Conclusion

With half of Graves’ patients not having good results with conventional medicines to reduce their thyroid hormones, there has to be a better way for treatment and reducing symptoms. Cigarette smoking must be eliminated, as well as other environmental toxins. However, managing stress levels and eating an anti-inflammatory diets are crucial. Learn how to read your thyroid lab results by checking out my article How to Understand Your Thyroid Panel Results.

References

[1] Graves’ Disease (n.d.). The Free Dictionary by Farlex (Medical Dictionary). Retrieved from https://medical-dictionary.thefreedictionary.com/Graves%27+disease.

[2] Burch, H. & Wartofsky, L. (2017, September). Graves’ Disease. U.S. Department of Health and Human Services: National Institute of Diabetes and Digestive and Kidney Diseases. Retrieved from https://www.niddk.nih.gov/health-information/endocrine-diseases/graves-disease.

[3] Ploski, R. Szymanski, K. & Bednarczuk, T. (2011, December). The Genetic Basis of Graves Disease. Current Genomics, 12(8), 542-563. Doi: 10.2174/138920211798120772. Retrieved from https://www.ncbi.nlm.nih.gov/pmc/articles/PMC3271308/.

[4] Ploski, R. Szymanski, K. & Bednarczuk, T. (2011, December). The Genetic Basis of Graves Disease. Current Genomics, 12(8), 542-563. Doi: 10.2174/138920211798120772. Retrieved from https://www.ncbi.nlm.nih.gov/pmc/articles/PMC3271308/.

[5] Nagata, K., Kumata, K., Nakayama, Y., et al. (2017, April). Epstein-Barr Virus Lytic Reactivation Activates B Cells Polyclonally and Induces Activation-Induced Cytidine Deaminase Expression: A Mechanism Underlying Autoimmunity and Its Contribution to Graves’ Disease. Viral Immunology, 30(3), 240-249. Doi: 10.1089/vim.2016.0179. Retrieved from https://www.ncbi.nlm.nih.gov/pmc/articles/PMC5393416/.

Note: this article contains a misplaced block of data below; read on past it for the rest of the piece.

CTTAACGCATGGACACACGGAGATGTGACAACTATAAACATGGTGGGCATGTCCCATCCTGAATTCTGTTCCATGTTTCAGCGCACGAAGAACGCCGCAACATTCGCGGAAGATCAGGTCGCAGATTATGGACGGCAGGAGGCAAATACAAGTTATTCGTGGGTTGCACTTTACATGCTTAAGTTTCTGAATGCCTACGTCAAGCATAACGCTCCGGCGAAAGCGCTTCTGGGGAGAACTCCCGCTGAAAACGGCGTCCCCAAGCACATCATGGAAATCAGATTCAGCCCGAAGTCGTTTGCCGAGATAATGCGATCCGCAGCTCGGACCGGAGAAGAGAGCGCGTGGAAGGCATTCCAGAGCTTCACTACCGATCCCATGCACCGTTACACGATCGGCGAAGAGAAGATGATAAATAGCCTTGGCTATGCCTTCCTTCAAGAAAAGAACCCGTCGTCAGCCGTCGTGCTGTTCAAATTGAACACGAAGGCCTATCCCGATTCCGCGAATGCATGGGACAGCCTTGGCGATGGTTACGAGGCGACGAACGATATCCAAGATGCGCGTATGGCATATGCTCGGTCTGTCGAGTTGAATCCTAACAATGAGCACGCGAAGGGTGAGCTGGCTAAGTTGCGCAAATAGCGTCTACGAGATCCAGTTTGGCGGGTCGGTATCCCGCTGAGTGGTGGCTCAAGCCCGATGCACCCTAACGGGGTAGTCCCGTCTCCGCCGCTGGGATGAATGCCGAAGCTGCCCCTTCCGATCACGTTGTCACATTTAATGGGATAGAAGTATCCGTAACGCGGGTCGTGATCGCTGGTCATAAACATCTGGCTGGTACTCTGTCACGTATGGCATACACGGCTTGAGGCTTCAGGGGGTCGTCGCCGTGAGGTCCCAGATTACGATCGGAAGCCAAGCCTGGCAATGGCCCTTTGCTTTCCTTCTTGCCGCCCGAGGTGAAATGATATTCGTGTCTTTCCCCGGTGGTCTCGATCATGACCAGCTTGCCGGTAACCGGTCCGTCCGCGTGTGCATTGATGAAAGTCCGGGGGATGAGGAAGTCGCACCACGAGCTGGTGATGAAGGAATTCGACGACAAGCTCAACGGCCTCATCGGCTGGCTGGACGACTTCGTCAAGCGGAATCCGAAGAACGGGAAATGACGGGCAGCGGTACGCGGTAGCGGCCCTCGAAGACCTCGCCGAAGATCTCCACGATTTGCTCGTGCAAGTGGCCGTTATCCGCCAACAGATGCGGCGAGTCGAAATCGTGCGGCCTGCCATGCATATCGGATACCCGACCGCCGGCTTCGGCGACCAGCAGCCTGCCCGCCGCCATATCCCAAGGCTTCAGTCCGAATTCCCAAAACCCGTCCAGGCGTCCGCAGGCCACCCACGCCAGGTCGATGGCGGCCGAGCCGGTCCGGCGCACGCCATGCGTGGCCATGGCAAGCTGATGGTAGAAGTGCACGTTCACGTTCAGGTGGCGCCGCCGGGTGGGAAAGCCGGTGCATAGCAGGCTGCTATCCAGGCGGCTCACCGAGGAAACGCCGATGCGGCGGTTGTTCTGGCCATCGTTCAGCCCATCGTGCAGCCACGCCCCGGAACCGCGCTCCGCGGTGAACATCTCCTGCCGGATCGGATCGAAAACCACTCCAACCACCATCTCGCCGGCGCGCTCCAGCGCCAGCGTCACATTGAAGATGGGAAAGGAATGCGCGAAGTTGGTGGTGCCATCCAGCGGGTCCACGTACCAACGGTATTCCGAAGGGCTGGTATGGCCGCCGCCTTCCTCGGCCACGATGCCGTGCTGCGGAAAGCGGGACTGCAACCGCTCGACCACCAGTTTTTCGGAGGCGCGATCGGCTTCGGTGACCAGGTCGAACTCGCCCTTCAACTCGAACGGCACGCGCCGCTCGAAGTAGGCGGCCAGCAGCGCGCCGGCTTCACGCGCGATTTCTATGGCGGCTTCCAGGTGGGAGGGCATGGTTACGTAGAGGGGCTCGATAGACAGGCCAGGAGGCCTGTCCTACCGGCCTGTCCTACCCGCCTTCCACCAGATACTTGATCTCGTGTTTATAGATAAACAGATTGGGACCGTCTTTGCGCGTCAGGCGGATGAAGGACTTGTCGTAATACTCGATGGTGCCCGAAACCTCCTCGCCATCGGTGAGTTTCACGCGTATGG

[6] Struja, T., Kutz, A., Fischli, S., et. al. (2017, September 25). Is Graves’ Disease a Primary Immunodeficiency? New Immunological Perspectives on an Endocrine Disease. BMC Medicine, 15, 174. Doi: 10.1186/s12916-017-0939-9. Retrieved from https://www.ncbi.nlm.nih.gov/pmc/articles/PMC5611589/.

[7] Sargis, R. (2017, April 4). Graves’ Disease Symptoms. EndocrineWeb. Retrieved from https://www.endocrineweb.com/conditions/graves-disease/graves-disease-symptoms.

[8] Marks, L. (2015, December 21). What is Graves’ Disease? Everyday Health. Retrieved from https://www.everydayhealth.com/graves-disease/guide/.

[9] Jankovic, S., Radosavlijevic, V. & Marinkovic, J. (1997, January). Risk Factors for Graves’ Disease. European Journal of Epidemiology, 13(1), 15-18. Retrieved from https://www.everydayhealth.com/graves-disease/guide/.

[10] Graves Disease. (n.d.) U.S. National Library of Medicine: Genetics Home Reference. Retrieved from https://ghr.nlm.nih.gov/condition/graves-disease#sourcesforpage.

[11] Burch, H. & Wartofsky, L. (2017, September). Graves’ Disease. U.S. Department of Health and Human Services: National Institute of Diabetes and Digestive and Kidney Diseases. Retrieved from https://www.niddk.nih.gov/health-information/endocrine-diseases/graves-disease.

[12] Struja, T., Kutz, A., Fischli, S., et. al. (2017, September 25). Is Graves’ Disease a Primary Immunodeficiency? New Immunological Perspectives on an Endocrine Disease. BMC Medicine, 15, 174. Doi: 10.1186/s12916-017-0939-9. Retrieved from https://www.ncbi.nlm.nih.gov/pmc/articles/PMC5611589/.